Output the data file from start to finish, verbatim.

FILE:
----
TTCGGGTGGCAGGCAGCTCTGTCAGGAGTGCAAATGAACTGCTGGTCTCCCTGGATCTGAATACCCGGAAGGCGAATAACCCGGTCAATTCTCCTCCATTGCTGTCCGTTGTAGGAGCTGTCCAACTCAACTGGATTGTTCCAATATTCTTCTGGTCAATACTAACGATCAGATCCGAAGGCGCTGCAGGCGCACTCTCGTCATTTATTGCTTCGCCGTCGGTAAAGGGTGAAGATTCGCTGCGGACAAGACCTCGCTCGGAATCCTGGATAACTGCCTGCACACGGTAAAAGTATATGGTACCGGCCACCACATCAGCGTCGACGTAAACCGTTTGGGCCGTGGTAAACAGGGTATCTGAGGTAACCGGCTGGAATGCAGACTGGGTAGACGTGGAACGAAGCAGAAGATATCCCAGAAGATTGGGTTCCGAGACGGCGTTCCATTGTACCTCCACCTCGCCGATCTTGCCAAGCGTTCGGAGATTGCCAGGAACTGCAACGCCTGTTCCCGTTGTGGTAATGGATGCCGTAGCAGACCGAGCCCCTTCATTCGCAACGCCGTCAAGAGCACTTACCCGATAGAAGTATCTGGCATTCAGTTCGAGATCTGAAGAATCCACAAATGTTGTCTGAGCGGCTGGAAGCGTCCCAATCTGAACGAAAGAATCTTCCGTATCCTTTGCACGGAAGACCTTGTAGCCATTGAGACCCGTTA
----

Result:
TTCGGGTGGCAGGCAGCTCTGTCAGGAGTGCAAATGAACTGCTGGTCTCCCTGGATCTGAATACCCGGAAGGCGAATAACCCGGTCAATTCTCCTCCATTGCTGTCCGTTGTAGGAGCTGTCCAACTCAACTGGATTGTTCCAATATTCTTCTGGTCAATACTAACGATCAGATCCGAAGGCGCTGCAGGCGCACTCTCGTCATTTATTGCTTCGCCGTCGGTAAAGGGTGAAGATTCGCTGCGGACAAGACCTCGCTCGGAATCCTGGATAACTGCCTGCACACGGTAAAAGTATATGGTACCGGCCACCACATCAGCGTCGACGTAAACCGTTTGGGCCGTGGTAAACAGGGTATCTGAGGTAACCGGCTGGAATGCAGACTGGGTAGACGTGGAACGAAGCAGAAGATATCCCAGAAGATTGGGTTCCGAGACGGCGTTCCATTGTACCTCCACCTCGCCGATCTTGCCAAGCGTTCGGAGATTGCCAGGAACTGCAACGCCTGTTCCCGTTGTGGTAATGGATGCCGTAGCAGACCGAGCCCCTTCATTCGCAACGCCGTCAAGAGCACTTACCCGATAGAAGTATCTGGCATTCAGTTCGAGATCTGAAGAATCCACAAATGTTGTCTGAGCGGCTGGAAGCGTCCCAATCTGAACGAAAGAATCTTCCGTATCCTTTGCACGGAAGACCTTGTAGCCATTGAGACCCGTTA